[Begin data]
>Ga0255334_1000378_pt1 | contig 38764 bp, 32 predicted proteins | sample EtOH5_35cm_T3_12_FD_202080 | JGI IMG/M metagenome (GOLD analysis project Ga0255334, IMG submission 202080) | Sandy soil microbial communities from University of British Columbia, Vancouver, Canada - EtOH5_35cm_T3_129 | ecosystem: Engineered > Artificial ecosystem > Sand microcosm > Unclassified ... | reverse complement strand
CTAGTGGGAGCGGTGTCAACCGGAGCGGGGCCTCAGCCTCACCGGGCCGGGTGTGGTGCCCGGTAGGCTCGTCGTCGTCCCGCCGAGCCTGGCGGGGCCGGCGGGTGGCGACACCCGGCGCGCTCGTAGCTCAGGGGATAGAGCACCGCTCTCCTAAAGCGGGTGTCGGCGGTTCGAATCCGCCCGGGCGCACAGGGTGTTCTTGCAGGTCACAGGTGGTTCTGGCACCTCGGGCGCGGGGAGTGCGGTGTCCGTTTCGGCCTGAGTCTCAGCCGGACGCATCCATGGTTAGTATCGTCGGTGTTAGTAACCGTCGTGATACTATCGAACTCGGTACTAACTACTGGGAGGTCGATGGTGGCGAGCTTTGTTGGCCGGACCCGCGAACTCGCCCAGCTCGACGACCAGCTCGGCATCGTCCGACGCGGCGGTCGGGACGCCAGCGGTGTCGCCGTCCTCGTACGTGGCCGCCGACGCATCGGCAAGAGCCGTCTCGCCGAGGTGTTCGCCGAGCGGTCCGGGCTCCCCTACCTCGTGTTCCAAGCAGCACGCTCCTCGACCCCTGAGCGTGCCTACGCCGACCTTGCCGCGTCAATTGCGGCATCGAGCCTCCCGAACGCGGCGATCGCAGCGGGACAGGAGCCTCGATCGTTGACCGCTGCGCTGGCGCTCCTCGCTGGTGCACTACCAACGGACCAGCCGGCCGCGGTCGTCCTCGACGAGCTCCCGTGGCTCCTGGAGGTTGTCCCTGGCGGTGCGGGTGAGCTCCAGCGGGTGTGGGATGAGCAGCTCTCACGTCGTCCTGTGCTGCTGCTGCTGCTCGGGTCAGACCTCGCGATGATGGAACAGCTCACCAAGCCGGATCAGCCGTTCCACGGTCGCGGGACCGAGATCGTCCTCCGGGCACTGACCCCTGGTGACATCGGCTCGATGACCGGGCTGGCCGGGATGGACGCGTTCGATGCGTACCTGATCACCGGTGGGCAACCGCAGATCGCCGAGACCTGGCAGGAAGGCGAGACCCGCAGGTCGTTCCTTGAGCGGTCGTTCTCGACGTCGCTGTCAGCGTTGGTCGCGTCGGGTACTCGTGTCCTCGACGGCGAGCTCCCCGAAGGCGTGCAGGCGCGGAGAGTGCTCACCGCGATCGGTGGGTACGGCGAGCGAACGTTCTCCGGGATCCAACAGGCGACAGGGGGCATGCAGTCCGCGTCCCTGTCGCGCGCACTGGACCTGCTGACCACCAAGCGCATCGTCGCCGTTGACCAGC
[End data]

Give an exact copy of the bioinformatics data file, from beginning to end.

>Ga0255334_1000378_pt1 | contig 38764 bp, 32 predicted proteins | sample EtOH5_35cm_T3_12_FD_202080 | JGI IMG/M metagenome (GOLD analysis project Ga0255334, IMG submission 202080) | Sandy soil microbial communities from University of British Columbia, Vancouver, Canada - EtOH5_35cm_T3_129 | ecosystem: Engineered > Artificial ecosystem > Sand microcosm > Unclassified ... | reverse complement strand
CTAGTGGGAGCGGTGTCAACCGGAGCGGGGCCTCAGCCTCACCGGGCCGGGTGTGGTGCCCGGTAGGCTCGTCGTCGTCCCGCCGAGCCTGGCGGGGCCGGCGGGTGGCGACACCCGGCGCGCTCGTAGCTCAGGGGATAGAGCACCGCTCTCCTAAAGCGGGTGTCGGCGGTTCGAATCCGCCCGGGCGCACAGGGTGTTCTTGCAGGTCACAGGTGGTTCTGGCACCTCGGGCGCGGGGAGTGCGGTGTCCGTTTCGGCCTGAGTCTCAGCCGGACGCATCCATGGTTAGTATCGTCGGTGTTAGTAACCGTCGTGATACTATCGAACTCGGTACTAACTACTGGGAGGTCGATGGTGGCGAGCTTTGTTGGCCGGACCCGCGAACTCGCCCAGCTCGACGACCAGCTCGGCATCGTCCGACGCGGCGGTCGGGACGCCAGCGGTGTCGCCGTCCTCGTACGTGGCCGCCGACGCATCGGCAAGAGCCGTCTCGCCGAGGTGTTCGCCGAGCGGTCCGGGCTCCCCTACCTCGTGTTCCAAGCAGCACGCTCCTCGACCCCTGAGCGTGCCTACGCCGACCTTGCCGCGTCAATTGCGGCATCGAGCCTCCCGAACGCGGCGATCGCAGCGGGACAGGAGCCTCGATCGTTGACCGCTGCGCTGGCGCTCCTCGCTGGTGCACTACCAACGGACCAGCCGGCCGCGGTCGTCCTCGACGAGCTCCCGTGGCTCCTGGAGGTTGTCCCTGGCGGTGCGGGTGAGCTCCAGCGGGTGTGGGATGAGCAGCTCTCACGTCGTCCTGTGCTGCTGCTGCTGCTCGGGTCAGACCTCGCGATGATGGAACAGCTCACCAAGCCGGATCAGCCGTTCCACGGTCGCGGGACCGAGATCGTCCTCCGGGCACTGACCCCTGGTGACATCGGCTCGATGACCGGGCTGGCCGGGATGGACGCGTTCGATGCGTACCTGATCACCGGTGGGCAACCGCAGATCGCCGAGACCTGGCAGGAAGGCGAGACCCGCAGGTCGTTCCTTGAGCGGTCGTTCTCGACGTCGCTGTCAGCGTTGGTCGCGTCGGGTACTCGTGTCCTCGACGGCGAGCTCCCCGAAGGCGTGCAGGCGCGGAGAGTGCTCACCGCGATCGGTGGGTACGGCGAGCGAACGTTCTCCGGGATCCAACAGGCGACAGGGGGCATGCAGTCCGCGTCCCTGTCGCGCGCACTGGACCTGCTGACCACCAAGCGCATCGTCGCCGTTGACCAGC